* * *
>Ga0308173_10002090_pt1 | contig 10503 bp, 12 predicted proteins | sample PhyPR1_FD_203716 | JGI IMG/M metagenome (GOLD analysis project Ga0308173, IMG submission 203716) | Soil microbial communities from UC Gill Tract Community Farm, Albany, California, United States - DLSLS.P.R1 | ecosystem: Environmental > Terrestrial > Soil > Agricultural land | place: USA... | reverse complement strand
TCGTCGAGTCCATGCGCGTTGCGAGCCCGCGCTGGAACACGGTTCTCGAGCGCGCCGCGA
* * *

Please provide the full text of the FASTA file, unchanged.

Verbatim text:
>Ga0308173_10002090_pt1 | contig 10503 bp, 12 predicted proteins | sample PhyPR1_FD_203716 | JGI IMG/M metagenome (GOLD analysis project Ga0308173, IMG submission 203716) | Soil microbial communities from UC Gill Tract Community Farm, Albany, California, United States - DLSLS.P.R1 | ecosystem: Environmental > Terrestrial > Soil > Agricultural land | place: USA... | reverse complement strand
TCGTCGAGTCCATGCGCGTTGCGAGCCCGCGCTGGAACACGGTTCTCGAGCGCGCCGCGA